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China Is Ticking All the Boxes on Its Path to War

The Chinese dream of hegemony in Asia has been a long time coming. The map following is from a Nationalist primary school textbook from 1938.

 

There are currently three communiques that have guided U.S.-China relations for the last 45 years. These joint statements by the U.S. and Chinese governments were signed in 1972, 1979, and 1982. Among other things, the second communique states that, “Neither should seek hegemony in the Asia-Pacific region or in any other region of the world”.

China has recently been attempting to have the U.S. sign onto a Fourth Communique under which the U.S. would no longer consider Taiwan as an ally or deal with it in any military or diplomatic terms. In effect, the U.S. would peacefully decline and leave the Western Pacific to China. The White House rejected it prior to the meeting of the U.S. and Chinese presidents on April 6-7 at Mar-a-Lago. It was raised again by Henry Kissinger, now in the pay of the Chinese government, at his meeting with President Trump on May 10. Continue reading

Germany, Austria vs. US Senate: America and Europe on Collision Course

 

Germany and Austria have lashed out against US Senate for approving a legislation tightening sanctions on Russia. The bill has a provision that enables the United States to impose sanctions on European firms involved in financing Russian energy export pipelines to Europe. European companies could be fined for breaching US law. In a joint statement, German Foreign Minister Sigmar Gabriel and Austrian Chancellor Christian Kern accused the US of threatening European economic interests, describing it as an illegal attempt to boost US gas exports. The United States recently started shipping liquefied natural gas to Poland and has ambitions to cultivate other European customers.

The bill says the US government «should prioritize the export of United States energy resources in order to create American jobs, help United States allies and partners, and strengthen United States foreign policy». But the European foreign chiefs believe that «Europe’s energy supply is Europe’s business, not that of the United States of America». Gabriel and Kern said they «can’t accept» proposed US sanctions targeting European energy companies as part of measures against Russia.

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China’s Red October

China’s Red October

 

The 19th National Congress of the Communist Party of China, CCP, will be held in the fall of 2017. The exact date has not yet been announced, but late October is a reasonable estimate. This will be the most important CCP meeting since the death of Mao Zedong and the rise of Deng Xiaoping in the late 1970s.

Communist societies such as China have a dual or parallel government structure. On one side is a normal government with a president, vice premier, cabinet ministers and other subordinate posts. On the other side is the CCP leadership consisting of a General Secretary, Politburo Standing Committee, Politburo, and Central Committee.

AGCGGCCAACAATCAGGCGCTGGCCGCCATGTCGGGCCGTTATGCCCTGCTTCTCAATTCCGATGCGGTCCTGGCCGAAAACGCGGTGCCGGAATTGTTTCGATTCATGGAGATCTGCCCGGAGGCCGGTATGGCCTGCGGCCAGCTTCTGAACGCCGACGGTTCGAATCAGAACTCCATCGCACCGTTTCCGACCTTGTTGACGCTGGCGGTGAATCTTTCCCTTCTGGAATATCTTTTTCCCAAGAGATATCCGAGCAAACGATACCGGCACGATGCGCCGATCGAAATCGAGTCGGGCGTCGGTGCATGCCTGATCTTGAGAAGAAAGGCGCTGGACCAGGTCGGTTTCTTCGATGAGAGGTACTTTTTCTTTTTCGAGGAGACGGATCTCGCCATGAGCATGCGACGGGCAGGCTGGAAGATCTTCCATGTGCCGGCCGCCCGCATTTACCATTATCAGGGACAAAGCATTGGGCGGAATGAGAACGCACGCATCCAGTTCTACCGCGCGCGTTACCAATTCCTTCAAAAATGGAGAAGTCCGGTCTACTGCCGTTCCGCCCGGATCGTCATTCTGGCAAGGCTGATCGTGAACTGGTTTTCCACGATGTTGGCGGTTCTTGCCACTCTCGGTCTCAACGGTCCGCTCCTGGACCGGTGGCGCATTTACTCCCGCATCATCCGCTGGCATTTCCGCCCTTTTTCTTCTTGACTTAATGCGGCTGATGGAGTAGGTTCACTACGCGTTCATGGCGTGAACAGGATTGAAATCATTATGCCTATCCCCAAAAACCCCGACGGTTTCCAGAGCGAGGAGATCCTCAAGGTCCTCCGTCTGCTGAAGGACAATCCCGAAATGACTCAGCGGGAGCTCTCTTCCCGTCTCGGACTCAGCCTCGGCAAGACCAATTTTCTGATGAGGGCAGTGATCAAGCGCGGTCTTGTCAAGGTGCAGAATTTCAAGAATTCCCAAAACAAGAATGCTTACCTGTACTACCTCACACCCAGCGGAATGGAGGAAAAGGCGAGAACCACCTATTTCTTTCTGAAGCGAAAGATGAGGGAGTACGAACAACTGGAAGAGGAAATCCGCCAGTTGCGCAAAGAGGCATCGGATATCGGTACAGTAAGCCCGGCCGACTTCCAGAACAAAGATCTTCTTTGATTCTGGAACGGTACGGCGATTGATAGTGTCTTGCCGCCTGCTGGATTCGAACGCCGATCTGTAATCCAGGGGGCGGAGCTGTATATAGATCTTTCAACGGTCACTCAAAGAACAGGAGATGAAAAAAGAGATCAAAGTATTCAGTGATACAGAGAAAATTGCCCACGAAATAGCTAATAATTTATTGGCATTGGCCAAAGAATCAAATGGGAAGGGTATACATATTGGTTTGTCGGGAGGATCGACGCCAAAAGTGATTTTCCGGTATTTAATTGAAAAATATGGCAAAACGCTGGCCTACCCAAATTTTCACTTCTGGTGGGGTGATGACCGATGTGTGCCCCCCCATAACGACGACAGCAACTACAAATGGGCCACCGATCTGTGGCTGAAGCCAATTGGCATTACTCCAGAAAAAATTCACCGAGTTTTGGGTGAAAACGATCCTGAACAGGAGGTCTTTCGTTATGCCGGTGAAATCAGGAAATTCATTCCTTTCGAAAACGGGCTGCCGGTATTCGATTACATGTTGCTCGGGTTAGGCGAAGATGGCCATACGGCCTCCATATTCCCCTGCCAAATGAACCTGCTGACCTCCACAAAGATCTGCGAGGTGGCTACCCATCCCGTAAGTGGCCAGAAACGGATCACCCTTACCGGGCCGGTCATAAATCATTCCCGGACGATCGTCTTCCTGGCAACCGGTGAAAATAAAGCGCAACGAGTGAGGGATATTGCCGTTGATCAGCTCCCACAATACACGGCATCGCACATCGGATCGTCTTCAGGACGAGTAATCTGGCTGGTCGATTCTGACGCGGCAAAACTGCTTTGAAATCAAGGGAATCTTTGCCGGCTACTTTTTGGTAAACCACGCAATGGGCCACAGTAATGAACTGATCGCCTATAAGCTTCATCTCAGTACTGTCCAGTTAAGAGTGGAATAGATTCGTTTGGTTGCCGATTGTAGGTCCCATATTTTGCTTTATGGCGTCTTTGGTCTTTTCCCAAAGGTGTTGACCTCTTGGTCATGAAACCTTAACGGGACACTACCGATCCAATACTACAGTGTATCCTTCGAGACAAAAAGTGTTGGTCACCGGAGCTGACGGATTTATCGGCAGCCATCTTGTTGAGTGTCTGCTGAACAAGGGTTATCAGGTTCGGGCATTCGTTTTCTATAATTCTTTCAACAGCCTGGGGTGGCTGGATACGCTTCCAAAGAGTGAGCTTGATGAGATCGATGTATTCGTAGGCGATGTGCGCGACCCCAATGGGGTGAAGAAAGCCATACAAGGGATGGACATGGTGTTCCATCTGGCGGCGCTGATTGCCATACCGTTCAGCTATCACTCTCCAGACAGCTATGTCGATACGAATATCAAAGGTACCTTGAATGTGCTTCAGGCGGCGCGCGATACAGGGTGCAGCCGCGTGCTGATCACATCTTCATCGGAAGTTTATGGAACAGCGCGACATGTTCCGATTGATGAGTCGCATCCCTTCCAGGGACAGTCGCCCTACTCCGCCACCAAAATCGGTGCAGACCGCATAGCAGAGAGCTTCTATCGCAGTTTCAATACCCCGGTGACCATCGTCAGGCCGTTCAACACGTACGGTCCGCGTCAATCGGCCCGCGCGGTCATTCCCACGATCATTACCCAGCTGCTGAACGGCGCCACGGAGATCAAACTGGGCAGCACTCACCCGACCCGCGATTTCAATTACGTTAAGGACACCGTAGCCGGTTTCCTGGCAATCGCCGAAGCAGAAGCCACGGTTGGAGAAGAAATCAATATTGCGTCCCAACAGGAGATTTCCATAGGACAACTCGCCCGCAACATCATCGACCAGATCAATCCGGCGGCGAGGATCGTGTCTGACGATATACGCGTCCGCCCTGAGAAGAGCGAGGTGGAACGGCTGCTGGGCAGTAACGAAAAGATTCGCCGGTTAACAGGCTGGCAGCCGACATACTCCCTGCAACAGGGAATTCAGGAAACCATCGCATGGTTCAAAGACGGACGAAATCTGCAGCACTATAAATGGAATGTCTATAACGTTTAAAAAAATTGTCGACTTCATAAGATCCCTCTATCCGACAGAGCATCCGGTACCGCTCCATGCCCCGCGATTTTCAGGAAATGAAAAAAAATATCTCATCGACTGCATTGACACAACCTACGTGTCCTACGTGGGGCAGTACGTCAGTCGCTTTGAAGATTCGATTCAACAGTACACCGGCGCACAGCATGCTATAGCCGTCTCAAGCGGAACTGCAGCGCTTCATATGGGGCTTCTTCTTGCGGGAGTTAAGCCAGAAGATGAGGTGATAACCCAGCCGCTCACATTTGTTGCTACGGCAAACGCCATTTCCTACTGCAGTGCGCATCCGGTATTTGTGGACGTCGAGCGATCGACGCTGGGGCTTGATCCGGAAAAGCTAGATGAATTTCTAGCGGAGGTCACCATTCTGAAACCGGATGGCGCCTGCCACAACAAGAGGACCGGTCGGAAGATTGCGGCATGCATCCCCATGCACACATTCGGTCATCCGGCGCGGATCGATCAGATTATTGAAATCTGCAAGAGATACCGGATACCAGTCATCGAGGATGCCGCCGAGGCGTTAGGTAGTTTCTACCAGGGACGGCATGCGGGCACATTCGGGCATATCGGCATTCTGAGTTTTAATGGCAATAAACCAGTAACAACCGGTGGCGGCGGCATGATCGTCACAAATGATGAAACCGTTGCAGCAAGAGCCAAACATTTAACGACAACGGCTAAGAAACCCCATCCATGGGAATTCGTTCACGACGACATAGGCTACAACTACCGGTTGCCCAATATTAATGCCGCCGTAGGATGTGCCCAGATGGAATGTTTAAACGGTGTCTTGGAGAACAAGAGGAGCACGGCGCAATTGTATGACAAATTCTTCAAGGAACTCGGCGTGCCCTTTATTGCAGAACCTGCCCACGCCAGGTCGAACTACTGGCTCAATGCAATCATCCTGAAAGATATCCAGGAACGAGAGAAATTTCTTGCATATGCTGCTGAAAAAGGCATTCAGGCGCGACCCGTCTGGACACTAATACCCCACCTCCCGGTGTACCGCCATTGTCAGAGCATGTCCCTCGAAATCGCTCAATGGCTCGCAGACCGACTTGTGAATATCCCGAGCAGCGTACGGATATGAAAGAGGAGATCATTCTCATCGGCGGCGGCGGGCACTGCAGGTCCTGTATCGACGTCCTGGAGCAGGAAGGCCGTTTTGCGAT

The seven-member Politburo Standing Committee runs the CCP. The General Secretary is the single most powerful person in the leadership. The conventional government is controlled by the CCP, which holds the real power.

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Taiwan Loses Panama to China

Panama’s Vice President and Foreign Minister Isabel de Saint Malo (L) and Chinese Foreign Minister Wang Yi shake hands as they exchange documents after signing a joint communiqué on establishing diplomatic relations, in Beijing on June 13, 2017. GREG BAKER/AFP/GETTY IMAGES)

 

The island just got lonelier.

Taiwan has lost one of its precious few allies. Panama cut diplomatic relations with Taiwan on Tuesday. The Panamanian government said there was “only one China” and Taiwan is part of it. This is another blow to the independence of a small island nation trying to keep free from the Communist control of China.

 

China is the second biggest user of the Panama Canal. Since 1997, the Trumpet has tracked and reported how Chinese companies have gained control of the majority of the ports and loading bays of the Panama Canal, the latest of which was bought in June of last year. Chinese investment in the Central American nation is growing as Chinese companies are developing the purchased ports in Panama and developing the land around the Panama Canal.

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Could Russian Hackers Cause Power Outages In The U.S.?

 

Hackers believed to be allied with the Russian government have devised a cyberweapon that has the potential to be highly disruptive against the world’s electrical systems, researchers have reported.

The malware, which researchers have dubbed CrashOverride or Industroyer, is known to have disrupted the electrical system in Ukraine in December, briefly shutting down one-fifth of Kyiv’s electric power. Continue reading

Giving Japan a military